When it comes to real estate for small business owners, the prevailing philosophy is that owning the real estate is always better than leasing, therefore, the lease-verses-buy analysis is seldom considered. If a business is trying to decide whether to lease or buy, a short financial exercise can help make a decision that will maximize the profit potential of the venture.

To analyze the lease-verses-buy decision, it is beneficial to look at the cash flows in three phases: 1) Costs incurred to take possession of the property, 2) Expenses required to keep possession of the property, and 3) Income or expenses realized upon vacating the property.

Costs of taking possession include a security deposit, tenant improvements, or a down payment on a loan. If substantial tenant improvements are required and you have the cash in hand to complete the tenant improvements, you might consider purchasing. You can use your capital as a down payment, and finance the improvements along with the real estate through a single loan. To assist entrepreneurs, the Small Business Administration grants very competitive loans that require as little as 10% down. This program gives a good incentive for business owners to purchase property with fewer costs up front relative to other commercial loans.

While considering expenses associated with taking possession, it is important to consider opportunity costs. If the return from your business is greater than the return you expect on a real estate investment, you might consider leasing and using the extra capital to expand your business in other locations. Leasing to leverage capital has been successfully implemented by publicly traded growth companies such as Walgreens and Starbucks.

Once in control of a property, business owners will incur costs to maintain possession. The largest real-estate expense required to keep possession of a property is a bank loan or lease payment. In the lease-versus-buy analysis it is necessary to consider how these payments may adjust over time. Lease payments usually have an escalation clause and bank loans may have a periodic rate review that can impact payments. If you anticipate being in the same location for 20 or more years and have purchased, you may pay off your loan and have a period of time where there are very few real estate expenses incurred. Because of the principal reduction that is realized in a purchase scenario, leasing usually provides a lower payment to maintain possession of the property unless a substantial down payment is made when the property is purchased.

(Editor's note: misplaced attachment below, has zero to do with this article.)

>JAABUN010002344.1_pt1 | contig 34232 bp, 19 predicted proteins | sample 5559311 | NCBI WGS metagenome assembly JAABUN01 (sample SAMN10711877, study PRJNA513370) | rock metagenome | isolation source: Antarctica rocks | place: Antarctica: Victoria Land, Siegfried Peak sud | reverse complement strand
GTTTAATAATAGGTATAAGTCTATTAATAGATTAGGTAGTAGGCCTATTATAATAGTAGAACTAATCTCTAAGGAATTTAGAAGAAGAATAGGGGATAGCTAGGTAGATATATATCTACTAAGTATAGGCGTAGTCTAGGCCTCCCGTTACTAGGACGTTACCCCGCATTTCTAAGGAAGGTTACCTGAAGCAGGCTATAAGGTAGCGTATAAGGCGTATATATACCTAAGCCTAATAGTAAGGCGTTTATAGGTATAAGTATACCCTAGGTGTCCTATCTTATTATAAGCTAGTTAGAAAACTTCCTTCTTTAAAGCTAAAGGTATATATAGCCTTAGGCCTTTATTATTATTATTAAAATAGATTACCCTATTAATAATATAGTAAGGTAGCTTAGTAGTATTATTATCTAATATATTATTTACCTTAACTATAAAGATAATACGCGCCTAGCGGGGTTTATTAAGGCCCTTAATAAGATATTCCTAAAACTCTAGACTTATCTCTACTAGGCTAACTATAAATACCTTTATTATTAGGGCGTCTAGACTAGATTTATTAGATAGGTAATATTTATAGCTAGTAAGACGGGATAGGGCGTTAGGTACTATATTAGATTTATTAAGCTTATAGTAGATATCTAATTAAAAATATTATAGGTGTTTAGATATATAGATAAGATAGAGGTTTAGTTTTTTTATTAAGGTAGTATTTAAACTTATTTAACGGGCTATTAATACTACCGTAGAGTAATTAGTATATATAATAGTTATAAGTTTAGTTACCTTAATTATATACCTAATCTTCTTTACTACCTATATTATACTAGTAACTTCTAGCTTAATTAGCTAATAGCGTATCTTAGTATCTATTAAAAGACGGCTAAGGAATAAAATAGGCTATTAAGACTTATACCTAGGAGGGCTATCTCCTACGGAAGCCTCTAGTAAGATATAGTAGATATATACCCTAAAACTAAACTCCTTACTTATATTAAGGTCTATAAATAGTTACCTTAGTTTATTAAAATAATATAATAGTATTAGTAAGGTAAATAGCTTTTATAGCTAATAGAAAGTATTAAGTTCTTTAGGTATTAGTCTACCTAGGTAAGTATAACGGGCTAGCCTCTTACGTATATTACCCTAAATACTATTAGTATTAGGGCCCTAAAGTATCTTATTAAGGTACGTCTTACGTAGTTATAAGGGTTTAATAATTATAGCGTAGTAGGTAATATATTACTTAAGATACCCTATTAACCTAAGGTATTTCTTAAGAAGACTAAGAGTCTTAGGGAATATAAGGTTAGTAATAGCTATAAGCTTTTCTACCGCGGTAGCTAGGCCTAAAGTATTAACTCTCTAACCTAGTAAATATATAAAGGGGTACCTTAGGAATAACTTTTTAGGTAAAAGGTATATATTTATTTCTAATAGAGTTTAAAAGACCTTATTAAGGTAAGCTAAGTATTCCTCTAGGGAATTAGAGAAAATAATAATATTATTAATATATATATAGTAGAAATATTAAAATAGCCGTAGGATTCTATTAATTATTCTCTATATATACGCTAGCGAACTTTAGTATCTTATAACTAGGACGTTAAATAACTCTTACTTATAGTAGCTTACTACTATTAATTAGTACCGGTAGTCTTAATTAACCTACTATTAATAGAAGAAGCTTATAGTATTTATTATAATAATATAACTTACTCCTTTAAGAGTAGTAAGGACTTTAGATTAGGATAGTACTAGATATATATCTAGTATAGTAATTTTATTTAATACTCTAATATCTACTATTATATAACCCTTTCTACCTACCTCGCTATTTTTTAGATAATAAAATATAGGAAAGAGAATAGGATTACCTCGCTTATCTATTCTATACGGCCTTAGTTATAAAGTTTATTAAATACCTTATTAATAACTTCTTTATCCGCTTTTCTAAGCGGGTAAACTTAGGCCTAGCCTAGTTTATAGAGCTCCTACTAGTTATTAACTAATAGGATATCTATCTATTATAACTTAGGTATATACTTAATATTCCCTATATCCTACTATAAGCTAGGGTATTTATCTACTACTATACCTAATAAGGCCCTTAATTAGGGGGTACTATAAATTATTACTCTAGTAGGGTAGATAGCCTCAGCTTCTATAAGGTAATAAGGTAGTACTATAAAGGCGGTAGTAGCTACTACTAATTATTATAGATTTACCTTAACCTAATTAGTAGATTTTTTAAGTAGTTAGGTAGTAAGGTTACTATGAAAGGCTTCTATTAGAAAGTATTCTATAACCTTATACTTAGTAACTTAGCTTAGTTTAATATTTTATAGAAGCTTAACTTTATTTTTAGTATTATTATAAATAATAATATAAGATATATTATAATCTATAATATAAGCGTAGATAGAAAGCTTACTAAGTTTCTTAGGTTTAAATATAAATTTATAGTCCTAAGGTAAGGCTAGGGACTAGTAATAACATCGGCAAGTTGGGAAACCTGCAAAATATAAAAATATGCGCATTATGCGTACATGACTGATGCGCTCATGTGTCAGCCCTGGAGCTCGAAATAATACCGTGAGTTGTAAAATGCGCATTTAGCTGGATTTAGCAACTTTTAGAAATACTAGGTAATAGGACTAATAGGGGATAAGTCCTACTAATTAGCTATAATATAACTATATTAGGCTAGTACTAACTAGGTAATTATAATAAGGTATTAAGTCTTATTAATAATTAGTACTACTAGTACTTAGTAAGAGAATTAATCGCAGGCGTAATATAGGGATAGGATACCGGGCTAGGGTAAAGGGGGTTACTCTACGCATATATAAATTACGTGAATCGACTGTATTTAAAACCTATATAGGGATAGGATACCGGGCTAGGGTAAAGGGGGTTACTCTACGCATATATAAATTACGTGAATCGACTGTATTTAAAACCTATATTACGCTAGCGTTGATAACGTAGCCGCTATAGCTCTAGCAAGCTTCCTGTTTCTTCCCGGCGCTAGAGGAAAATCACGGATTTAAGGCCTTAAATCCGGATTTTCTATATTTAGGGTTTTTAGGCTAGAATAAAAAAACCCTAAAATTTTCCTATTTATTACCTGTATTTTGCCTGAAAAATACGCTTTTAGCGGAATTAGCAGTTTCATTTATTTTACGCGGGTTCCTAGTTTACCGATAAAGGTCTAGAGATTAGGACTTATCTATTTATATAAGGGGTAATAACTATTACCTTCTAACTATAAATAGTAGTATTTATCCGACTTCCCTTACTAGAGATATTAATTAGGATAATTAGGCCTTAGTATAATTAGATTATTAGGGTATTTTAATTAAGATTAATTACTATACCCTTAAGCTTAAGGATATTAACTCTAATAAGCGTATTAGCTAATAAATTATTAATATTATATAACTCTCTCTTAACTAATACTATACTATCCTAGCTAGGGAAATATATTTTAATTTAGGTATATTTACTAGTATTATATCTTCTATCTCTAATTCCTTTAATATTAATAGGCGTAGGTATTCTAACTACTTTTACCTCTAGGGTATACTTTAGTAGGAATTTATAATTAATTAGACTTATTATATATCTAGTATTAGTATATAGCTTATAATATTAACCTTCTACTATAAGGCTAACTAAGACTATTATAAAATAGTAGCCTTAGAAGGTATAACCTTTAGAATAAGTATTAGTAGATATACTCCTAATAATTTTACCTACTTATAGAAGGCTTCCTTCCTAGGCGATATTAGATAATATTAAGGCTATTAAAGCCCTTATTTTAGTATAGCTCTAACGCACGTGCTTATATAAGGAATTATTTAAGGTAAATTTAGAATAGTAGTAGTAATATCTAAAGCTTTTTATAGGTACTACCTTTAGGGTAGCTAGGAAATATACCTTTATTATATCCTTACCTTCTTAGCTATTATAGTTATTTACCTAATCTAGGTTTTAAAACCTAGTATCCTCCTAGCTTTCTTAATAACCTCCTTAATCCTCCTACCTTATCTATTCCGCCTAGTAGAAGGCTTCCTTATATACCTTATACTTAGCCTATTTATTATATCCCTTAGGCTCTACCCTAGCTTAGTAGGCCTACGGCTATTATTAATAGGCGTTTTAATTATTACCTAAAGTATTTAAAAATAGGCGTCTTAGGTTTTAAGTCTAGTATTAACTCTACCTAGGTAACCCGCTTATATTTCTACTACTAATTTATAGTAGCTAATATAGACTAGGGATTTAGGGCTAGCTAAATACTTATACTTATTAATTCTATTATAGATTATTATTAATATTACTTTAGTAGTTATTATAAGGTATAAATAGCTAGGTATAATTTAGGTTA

The cost of vacating the property is also important to consider. Upon vacating the property there may be income received or expenses incurred. These can include a security deposit returned or proceeds or losses from the sale of the property. Those who purchase expect the proceeds from the sale will more than offset the principal reduction payments, the down payment, and provide a return on their cash invested. If that projected return meets your required return for a real estate investment then purchasing is the right choice, assuming the interest component of the loan payment is comparable to what a lease payment would be. If the return is less than what you would expect from a real estate investment, then you are better off to lease and deploy your capital into a better opportunity.

The lease-versus-buy analysis is an extremely valuable tool that can be used to reduce costs and maximize the overall return for your business Consult with your commercial real estate broker or investment advisor for details for how to further implement the lease versus buy analysis for your business.

Jon Walter is an investment specialist and principal of NAI Utah Commercial Real Estate Southern Region.

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